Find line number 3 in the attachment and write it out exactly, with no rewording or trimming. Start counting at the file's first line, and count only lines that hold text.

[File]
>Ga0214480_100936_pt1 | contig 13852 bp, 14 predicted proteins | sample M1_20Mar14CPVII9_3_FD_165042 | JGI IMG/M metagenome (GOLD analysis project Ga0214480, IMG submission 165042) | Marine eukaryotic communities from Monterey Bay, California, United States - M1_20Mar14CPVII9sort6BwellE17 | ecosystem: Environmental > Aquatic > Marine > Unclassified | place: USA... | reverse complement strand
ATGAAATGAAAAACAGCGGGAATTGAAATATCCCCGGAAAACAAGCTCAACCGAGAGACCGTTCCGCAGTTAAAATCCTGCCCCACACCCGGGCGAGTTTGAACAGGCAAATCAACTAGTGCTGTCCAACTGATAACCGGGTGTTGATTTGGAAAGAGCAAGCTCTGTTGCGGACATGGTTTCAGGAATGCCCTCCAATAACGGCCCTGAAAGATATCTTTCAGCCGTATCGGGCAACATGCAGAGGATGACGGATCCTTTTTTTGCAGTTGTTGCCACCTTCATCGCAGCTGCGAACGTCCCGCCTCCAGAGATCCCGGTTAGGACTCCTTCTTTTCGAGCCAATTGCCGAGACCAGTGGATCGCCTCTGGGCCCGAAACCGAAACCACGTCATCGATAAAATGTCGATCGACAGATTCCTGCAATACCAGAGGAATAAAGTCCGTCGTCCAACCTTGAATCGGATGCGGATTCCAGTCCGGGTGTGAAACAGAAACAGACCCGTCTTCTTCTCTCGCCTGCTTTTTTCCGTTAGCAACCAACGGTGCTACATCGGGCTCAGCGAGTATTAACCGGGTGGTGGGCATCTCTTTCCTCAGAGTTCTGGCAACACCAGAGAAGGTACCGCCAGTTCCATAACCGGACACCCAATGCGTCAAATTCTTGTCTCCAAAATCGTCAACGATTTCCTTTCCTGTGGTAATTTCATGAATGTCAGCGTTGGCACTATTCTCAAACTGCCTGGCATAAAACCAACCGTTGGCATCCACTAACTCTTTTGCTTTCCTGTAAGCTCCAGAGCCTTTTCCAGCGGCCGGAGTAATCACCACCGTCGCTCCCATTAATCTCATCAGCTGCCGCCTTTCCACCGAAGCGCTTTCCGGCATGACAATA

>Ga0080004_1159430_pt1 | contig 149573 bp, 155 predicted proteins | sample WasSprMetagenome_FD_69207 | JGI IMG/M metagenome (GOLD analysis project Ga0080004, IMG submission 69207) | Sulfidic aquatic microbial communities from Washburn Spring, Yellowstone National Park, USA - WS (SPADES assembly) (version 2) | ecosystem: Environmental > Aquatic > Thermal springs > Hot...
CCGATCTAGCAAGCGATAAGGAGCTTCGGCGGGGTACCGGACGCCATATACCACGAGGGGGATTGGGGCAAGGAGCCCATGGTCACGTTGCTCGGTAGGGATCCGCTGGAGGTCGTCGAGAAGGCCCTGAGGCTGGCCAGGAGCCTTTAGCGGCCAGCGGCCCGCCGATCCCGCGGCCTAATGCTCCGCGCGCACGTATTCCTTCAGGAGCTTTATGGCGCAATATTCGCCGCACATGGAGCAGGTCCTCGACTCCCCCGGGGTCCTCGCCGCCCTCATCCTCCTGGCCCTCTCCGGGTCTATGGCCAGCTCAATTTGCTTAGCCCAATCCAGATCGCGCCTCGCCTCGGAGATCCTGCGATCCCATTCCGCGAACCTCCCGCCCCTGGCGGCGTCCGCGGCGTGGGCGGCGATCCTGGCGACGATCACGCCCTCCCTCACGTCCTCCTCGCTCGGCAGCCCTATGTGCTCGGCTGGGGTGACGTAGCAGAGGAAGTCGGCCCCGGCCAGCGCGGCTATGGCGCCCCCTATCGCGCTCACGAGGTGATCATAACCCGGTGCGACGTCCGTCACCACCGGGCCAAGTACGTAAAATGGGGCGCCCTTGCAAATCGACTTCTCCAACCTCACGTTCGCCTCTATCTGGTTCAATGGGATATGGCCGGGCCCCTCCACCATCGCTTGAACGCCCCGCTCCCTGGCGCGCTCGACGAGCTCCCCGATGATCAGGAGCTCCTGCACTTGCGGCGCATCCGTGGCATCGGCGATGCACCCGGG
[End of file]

>Ga0080004_1159430_pt1 | contig 149573 bp, 155 predicted proteins | sample WasSprMetagenome_FD_69207 | JGI IMG/M metagenome (GOLD analysis project Ga0080004, IMG submission 69207) | Sulfidic aquatic microbial communities from Washburn Spring, Yellowstone National Park, USA - WS (SPADES assembly) (version 2) | ecosystem: Environmental > Aquatic > Thermal springs > Hot...